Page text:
The Jets moved to 4-3 on the season with an improbable 13-10 overtime win over the Giants on Sunday. They’ll be looking to ride that momentum into the second half of the year and put an end to their league-worst 12-year postseason drought.
Here are some things they need to work on and questions that need to be answered over the rest of the season:
Is there any injury this team can’t overcome?
To their credit, the Jets have remained competitive despite some devastating injury issues. They beat the Buffalo Bills despite losing Aaron Rodgers, the Denver Broncos despite losing Alijah Vera-Tucker and the Giants despite losing their starting center and his backup. They even beat the Philadelphia Eagles without their two starting cornerbacks -- DJ Reed and Sauce Gardner.
This speaks to the depth of their roster and the adaptability of the coaching staff to smartly deploy some of their more flexible players in different roles and remain competitive. However, there must come a point when there will be an injury that they have no way of scheming around.
How would the team cope if CJ Mosley and/or Quincy Williams were to miss time? Surely there would be a drop-off if stud defensive tackle Quinnen Williams went down. The offense would take a major hit if Breece Hall or Garrett Wilson were to get injured, with their other backs and receivers having been underwhelming.
As impressive as it’s been to see the team overcome these constant blows, an injury to any of the above players could be the final straw that prevents them from being able to remain competitive against good teams.
Will the turnovers dry up after the bye week again?
Last season, the Jets started off 7-4 but lost their last six games to fall out of postseason contention. Perhaps the main reason for this late-season collapse was the fact that they only forced one turnover in those six games.
The Jets have won 11 games since the start of last season and the win over the Giants was the first in which they lost the turnover battle, which goes to show how important it is for the Jets to force turnovers.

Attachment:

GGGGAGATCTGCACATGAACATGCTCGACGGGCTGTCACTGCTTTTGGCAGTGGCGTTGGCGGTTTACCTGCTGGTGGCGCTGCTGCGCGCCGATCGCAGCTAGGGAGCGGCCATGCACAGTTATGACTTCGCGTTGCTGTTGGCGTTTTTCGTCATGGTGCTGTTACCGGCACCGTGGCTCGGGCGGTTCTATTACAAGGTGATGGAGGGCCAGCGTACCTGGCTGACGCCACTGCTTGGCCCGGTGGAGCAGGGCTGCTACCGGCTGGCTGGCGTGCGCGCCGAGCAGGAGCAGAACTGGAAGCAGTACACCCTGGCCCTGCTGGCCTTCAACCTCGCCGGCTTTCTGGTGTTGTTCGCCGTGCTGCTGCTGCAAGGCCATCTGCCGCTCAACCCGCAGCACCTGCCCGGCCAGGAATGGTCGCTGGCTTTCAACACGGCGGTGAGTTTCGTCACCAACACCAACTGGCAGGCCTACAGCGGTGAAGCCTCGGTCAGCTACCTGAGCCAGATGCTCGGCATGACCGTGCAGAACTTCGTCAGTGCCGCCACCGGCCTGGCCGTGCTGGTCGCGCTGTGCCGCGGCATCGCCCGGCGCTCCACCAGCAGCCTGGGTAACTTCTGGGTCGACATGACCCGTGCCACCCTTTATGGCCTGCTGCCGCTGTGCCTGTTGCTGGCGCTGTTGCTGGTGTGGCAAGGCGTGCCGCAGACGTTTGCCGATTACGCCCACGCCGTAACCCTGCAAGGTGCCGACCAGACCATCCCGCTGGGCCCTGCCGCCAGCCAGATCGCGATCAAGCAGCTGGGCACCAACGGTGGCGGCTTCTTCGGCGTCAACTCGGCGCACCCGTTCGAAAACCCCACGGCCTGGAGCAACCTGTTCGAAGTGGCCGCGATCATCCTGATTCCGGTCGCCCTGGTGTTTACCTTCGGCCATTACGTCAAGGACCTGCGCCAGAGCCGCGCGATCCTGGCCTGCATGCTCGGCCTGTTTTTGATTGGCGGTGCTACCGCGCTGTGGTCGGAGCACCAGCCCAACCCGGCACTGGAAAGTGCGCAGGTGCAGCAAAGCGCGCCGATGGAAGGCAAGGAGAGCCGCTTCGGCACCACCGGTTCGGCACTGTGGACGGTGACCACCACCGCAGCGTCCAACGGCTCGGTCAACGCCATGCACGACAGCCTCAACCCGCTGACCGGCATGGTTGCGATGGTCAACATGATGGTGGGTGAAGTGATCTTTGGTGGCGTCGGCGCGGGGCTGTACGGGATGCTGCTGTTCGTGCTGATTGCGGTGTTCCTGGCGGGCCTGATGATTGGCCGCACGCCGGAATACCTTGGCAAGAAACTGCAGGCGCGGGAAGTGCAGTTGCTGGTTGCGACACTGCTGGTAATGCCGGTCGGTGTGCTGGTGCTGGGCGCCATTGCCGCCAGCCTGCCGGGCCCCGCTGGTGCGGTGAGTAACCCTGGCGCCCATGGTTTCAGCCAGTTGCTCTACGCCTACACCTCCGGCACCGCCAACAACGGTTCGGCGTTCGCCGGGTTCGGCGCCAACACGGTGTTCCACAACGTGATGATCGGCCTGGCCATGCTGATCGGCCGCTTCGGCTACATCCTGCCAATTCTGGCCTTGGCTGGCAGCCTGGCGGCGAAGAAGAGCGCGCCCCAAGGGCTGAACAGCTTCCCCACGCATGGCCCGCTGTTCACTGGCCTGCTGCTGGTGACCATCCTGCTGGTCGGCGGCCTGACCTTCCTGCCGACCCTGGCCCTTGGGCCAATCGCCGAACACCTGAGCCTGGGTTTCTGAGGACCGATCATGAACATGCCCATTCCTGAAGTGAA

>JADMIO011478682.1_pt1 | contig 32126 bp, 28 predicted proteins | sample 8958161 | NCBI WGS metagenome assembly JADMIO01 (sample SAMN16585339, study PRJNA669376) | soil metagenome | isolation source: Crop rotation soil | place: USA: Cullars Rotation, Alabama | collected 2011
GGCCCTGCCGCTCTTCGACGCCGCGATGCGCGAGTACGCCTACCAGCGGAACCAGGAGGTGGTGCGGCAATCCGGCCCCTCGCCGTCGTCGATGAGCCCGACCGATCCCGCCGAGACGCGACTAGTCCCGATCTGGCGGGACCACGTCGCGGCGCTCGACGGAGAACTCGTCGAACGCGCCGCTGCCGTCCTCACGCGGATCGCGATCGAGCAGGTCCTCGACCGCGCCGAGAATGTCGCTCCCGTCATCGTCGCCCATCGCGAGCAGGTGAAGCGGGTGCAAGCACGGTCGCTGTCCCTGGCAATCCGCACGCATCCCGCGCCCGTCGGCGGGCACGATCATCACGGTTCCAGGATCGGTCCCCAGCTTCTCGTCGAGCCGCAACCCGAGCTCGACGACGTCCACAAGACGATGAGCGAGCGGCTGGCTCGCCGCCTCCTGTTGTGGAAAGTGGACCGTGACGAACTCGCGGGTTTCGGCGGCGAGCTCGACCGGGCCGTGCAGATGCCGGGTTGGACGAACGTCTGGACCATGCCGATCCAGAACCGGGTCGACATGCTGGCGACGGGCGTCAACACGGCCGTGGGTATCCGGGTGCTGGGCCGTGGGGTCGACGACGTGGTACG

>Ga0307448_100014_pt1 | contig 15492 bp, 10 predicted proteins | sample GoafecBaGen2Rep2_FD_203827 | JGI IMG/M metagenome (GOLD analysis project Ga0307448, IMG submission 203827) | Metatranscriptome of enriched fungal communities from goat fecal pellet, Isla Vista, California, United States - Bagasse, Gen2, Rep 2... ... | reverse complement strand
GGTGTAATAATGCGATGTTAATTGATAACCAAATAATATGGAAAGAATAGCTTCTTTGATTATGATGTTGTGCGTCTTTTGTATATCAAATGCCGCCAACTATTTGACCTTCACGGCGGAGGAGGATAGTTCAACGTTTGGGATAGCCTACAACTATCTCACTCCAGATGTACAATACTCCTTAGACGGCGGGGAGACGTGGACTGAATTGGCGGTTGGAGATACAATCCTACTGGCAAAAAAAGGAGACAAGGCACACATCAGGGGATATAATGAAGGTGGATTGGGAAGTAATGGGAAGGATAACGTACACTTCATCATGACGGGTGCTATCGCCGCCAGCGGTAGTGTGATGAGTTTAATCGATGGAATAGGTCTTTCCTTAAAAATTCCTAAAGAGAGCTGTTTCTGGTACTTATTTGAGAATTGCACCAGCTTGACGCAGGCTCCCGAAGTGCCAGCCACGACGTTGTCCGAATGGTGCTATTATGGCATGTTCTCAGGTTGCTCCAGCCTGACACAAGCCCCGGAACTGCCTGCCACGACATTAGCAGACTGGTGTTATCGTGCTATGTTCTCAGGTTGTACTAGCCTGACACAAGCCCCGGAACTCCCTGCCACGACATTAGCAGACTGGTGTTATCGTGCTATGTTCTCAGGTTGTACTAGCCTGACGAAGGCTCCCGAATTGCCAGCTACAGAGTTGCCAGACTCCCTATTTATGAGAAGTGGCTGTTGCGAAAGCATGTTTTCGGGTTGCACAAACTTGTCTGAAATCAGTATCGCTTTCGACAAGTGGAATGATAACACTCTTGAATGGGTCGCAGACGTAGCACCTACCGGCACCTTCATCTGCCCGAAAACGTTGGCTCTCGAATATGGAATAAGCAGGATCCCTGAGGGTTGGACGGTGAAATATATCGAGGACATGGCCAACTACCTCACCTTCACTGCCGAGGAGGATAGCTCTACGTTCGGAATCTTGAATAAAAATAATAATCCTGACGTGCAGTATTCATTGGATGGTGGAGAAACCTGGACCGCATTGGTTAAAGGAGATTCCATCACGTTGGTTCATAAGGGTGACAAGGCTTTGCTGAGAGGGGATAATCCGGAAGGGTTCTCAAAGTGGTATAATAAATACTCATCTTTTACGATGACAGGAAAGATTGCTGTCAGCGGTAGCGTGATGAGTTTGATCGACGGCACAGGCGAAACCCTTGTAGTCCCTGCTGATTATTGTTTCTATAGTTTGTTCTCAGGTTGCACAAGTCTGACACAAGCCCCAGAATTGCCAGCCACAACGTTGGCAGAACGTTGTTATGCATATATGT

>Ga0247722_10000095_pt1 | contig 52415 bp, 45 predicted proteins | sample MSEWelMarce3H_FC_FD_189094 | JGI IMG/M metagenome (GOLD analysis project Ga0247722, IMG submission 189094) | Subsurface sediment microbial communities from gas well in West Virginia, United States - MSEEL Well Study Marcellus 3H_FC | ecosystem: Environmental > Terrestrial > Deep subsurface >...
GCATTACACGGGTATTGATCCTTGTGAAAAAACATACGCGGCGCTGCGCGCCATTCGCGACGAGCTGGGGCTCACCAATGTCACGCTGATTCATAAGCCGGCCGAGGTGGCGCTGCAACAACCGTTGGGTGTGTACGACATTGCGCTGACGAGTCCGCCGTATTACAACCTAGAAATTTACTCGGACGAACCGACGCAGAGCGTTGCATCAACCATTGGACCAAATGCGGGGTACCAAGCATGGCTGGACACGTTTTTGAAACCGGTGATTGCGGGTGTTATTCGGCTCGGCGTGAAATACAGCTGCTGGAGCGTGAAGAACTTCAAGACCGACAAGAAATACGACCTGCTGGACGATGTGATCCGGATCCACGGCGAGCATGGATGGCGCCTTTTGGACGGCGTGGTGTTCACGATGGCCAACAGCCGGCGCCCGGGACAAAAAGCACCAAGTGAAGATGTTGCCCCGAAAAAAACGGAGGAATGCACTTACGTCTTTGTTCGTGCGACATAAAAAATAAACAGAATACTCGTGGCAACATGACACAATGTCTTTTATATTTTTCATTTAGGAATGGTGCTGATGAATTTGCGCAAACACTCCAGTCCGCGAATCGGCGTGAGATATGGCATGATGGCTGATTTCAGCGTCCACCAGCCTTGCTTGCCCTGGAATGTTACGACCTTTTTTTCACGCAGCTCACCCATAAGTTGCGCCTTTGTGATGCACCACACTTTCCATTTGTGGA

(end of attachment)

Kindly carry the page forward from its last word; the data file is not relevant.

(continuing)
Ironically, it may be down to the offense showing improvements to ensure history doesn’t repeat itself in 2023. If opposing teams know that the Jets aren’t going to generate much offense or are likely to turn the ball over if they try to do so, then they will be happy to play conservatively and hope that the Jets beat themselves.
If they are to create more turnovers, the focus turns to Gardner and Reed, who have been outstanding over the past two seasons -- but it’s over a year since either of them intercepted a pass.
Who needs to step it up over the second half of the season?
As ever, the Jets need more consistent play from the quarterback position, and if Zach Wilson can provide that it gives them their best chance of staying in the postseason race. If he can’t, the team may need to think about alternative short-term options. Wilson has just five touchdown passes, three of which came in losses.
It’s not just Wilson who needs to step up, though. The production from players like Dalvin Cook, Tyler Conklin, Randall Cobb and Allen Lazard has been down on their 2022 output and they have just one touchdown between them.
On the defensive side of the ball, Quinnen Williams has been having another disruptive season, but you’d expect him to generate more sacks over the second half of the year. After racking up 12 to go to his first Pro Bowl last year, Williams has just half a sack in the first seven games.
Which areas must the Jets see significant improvement in to remain competitive?
There are a few obvious places where the Jets have been abysmal in their first seven games, and they can really improve their overall outlook by making improvements in these areas. One is on their opening drives, where they have been forced to punt all seven times so far this year. They’ve also struggled on third down and in the red zone. Finally, they seem to be inconsistent at converting in short yardage situations.
It’s not just on offense where the team has some obvious areas where they can improve. The defense has consistently been better in the second half than in the first half and have been extending too many drives with costly penalties.
As good as they’ve been, the Jets have allowed at least one touchdown drive of 75 yards or more in every single game so far, so they need to try to avoid allowing long drives that wear the defensive personnel down and take their own offense out of rhythm.
What will this team look like when Aaron Rodgers is ready to return?
While it would seem irrational to get caught up in any talk of Rodgers returning to action this season, every move or personnel decision the team makes between now and the date of his actual return will be made with an eye on how the team will operate with him back at the helm.
The team’s main priority will still be to try to win every week and get into the postseason if they can, which will if nothing else be valuable experience for this year’s roster. However, they’ll also be looking ahead to who will be back next year. And we may start to see some players either being phased out or pushed into a bigger role as the season goes on.
That the team has remained competitive without Rodgers to this point bodes well for their chances of contending next year if they can get him back healthy.